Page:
The Aged and Disabled Waiver Program helps seniors cover the costs of care in an assisted living or memory care facility. The program is provided on a sliding scale, with benefits depending on the senior's income and care requirements. Some of the services that may be covered include personal assistance with the tasks of daily living, housekeeping, nonmedical transport, recreational activities, health monitoring and medication reminders. Unfortunately, the waiver does not cover the costs of room and board. 

  • Who is eligible: Applicants are required to be 65 or older and meet the medical requirements of the program. They must meet the income guidelines of Medicaid and be U.S. citizens or legal residents.
  • How to apply: Seniors can apply for this waiver at their local Area Agency on Aging or by contacting the Department of Health and Human Services at 800-358-8802.

Medicaid Eligibility for Seniors in Nebraska

Medicaid benefits are available to seniors who have limited financial resources available and may be unable to afford the health care they require. In Nebraska, single applicants are limited to an income level of $13,596 per year and married couples may not earn more than $18,312 on an annual basis. Assets may not exceed $4,000 for individuals and $6,000 for dual applicants. 

2022 Medicaid Income Limits for Seniors in Nebraska

family sizeannual income limitsasset limits
Single Person$13,596$4,000
Two-Person Household (Single Applicant)$13,596 for applicant$4,000 for applicant and $137,400 for non-applicant
Two-Person Household (Dual Applicants)$18,312$6,000

To qualify for the long-term care benefits offered by Medicaid, seniors must meet certain other criteria:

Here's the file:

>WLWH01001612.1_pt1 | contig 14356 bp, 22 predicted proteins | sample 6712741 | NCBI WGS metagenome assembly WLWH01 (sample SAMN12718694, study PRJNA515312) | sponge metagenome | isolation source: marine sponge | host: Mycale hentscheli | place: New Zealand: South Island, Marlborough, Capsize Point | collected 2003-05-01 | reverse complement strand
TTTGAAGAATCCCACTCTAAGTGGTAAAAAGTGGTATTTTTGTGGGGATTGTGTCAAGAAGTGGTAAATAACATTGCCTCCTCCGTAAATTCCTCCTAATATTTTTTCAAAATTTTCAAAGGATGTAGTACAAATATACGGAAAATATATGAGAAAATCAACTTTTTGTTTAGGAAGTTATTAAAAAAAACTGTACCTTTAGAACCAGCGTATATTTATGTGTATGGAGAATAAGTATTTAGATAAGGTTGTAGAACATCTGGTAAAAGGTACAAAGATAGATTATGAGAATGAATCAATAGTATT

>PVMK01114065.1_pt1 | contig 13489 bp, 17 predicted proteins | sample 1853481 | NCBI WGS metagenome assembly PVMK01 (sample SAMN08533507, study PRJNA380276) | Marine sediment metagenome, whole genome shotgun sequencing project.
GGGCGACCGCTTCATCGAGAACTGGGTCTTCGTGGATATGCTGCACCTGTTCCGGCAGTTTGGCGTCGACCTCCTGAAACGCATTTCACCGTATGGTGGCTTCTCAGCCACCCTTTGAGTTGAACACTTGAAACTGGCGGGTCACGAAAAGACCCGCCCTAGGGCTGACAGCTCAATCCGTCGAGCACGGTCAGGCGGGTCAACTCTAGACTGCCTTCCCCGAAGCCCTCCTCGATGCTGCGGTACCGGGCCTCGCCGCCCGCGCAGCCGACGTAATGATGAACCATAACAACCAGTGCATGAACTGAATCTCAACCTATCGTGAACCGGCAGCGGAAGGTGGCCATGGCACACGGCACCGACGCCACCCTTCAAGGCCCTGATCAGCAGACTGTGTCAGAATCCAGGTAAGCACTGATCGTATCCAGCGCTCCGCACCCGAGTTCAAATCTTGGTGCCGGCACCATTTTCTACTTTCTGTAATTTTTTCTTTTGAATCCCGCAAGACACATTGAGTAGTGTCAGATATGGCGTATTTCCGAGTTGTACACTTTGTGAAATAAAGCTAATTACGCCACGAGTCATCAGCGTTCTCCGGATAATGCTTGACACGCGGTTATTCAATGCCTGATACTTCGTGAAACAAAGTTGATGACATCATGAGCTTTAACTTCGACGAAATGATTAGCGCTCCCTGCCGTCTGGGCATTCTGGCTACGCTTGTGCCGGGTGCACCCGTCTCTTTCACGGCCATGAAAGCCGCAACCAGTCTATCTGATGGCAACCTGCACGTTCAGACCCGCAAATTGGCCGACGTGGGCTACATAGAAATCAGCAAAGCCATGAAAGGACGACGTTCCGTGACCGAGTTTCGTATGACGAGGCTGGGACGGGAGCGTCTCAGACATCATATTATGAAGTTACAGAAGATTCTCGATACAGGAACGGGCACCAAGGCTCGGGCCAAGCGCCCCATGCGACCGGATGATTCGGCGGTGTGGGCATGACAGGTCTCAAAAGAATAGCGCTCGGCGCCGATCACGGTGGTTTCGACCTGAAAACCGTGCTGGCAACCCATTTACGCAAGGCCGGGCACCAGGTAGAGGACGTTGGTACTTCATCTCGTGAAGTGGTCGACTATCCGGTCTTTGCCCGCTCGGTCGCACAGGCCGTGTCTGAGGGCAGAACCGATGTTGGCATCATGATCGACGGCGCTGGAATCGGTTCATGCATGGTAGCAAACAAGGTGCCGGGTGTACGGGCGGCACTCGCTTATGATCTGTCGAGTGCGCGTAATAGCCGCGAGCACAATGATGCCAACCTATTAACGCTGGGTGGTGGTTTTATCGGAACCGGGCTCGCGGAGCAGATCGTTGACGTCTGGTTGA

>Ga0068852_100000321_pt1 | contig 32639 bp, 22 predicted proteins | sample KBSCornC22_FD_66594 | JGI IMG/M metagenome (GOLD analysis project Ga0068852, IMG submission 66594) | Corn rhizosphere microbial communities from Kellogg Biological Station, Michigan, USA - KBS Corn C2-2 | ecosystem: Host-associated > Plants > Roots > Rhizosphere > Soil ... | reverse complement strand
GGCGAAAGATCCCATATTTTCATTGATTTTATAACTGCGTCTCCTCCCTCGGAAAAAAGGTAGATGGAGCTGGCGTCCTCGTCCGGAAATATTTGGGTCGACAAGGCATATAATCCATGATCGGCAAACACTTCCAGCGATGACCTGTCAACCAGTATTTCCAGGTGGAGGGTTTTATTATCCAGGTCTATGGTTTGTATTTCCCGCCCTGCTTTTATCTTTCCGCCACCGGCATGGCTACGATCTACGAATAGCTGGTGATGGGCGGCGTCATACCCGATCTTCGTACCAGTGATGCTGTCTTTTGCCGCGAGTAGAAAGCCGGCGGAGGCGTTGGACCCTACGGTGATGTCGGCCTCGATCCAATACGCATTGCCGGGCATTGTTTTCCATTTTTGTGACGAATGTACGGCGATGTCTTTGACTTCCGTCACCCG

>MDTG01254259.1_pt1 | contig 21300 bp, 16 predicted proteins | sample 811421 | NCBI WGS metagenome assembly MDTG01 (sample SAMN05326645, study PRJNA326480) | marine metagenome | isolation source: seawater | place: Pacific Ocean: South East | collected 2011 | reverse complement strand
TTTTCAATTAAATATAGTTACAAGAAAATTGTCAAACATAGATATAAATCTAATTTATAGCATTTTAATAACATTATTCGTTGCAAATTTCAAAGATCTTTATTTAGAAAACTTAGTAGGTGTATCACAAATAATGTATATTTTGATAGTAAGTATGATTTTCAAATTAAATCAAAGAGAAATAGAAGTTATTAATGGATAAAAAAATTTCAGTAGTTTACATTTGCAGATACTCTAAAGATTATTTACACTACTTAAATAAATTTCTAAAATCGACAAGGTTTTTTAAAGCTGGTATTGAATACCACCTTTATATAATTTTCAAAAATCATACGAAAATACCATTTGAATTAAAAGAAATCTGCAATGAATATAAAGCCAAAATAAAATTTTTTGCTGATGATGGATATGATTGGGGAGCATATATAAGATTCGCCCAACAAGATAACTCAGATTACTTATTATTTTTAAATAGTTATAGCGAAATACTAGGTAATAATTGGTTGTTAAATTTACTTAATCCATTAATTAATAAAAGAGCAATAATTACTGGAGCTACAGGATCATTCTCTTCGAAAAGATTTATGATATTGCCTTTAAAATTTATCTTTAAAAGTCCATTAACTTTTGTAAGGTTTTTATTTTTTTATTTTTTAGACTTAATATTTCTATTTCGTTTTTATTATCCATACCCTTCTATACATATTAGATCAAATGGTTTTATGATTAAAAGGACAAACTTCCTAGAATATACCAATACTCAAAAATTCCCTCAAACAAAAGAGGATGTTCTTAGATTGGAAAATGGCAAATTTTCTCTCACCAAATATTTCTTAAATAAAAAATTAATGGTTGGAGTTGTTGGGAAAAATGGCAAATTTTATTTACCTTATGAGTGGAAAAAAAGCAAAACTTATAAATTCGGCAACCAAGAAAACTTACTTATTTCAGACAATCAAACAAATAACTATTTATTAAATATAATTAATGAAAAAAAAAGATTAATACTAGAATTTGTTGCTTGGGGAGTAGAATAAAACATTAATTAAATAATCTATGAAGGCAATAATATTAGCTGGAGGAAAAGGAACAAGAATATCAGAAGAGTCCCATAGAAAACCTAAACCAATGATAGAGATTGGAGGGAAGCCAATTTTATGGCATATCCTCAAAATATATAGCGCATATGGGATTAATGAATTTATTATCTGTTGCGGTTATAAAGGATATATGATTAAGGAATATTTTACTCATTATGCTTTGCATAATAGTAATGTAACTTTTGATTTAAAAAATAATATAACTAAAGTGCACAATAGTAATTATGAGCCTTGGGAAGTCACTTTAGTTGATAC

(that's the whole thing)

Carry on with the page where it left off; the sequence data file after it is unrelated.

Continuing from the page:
• Reside in the state of Nebraska
  • Be a U.S. Citizen or Legal Resident
  • Meet certain medical requirements

A list of items that may be required at the time of application include:

  • Social Security number
  • Proof of current address
  • Proof of monthly and annual income
  • Current expenses
  • Proof of U.S. citizenship or legal resident status
  • A list of assets and proof of ownership of the assets
  • Power of attorney
  • Information regarding current insurance policies

How to Get Help Applying for Medicaid in Nebraska

Seniors and their family members who require help completing the Medicaid application form may contact one of the agencies or departments listed in the table below.

DHHS Public Assistance Offices402-471-3121Seniors can contact the DHHS call center for telephonic assistance or visit their local DHHS Public Assistance Office to be guided through the application process in person.
ACCESS Nebraska855-632-7633ACCESS Nebraska is the official application portal for Medicaid and all other state benefit programs. Seniors can contact the helpline to be guided through the online application process. Agents can also tell seniors if they are eligible for a program and check application statuses.
Medicaid Appeals877-667-6266The Division of Developmental Disabilities handles all Medicaid appeals. If an application for Medicaid or a waiver program was denied, seniors can contact their case managers at the division to lodge an appeal.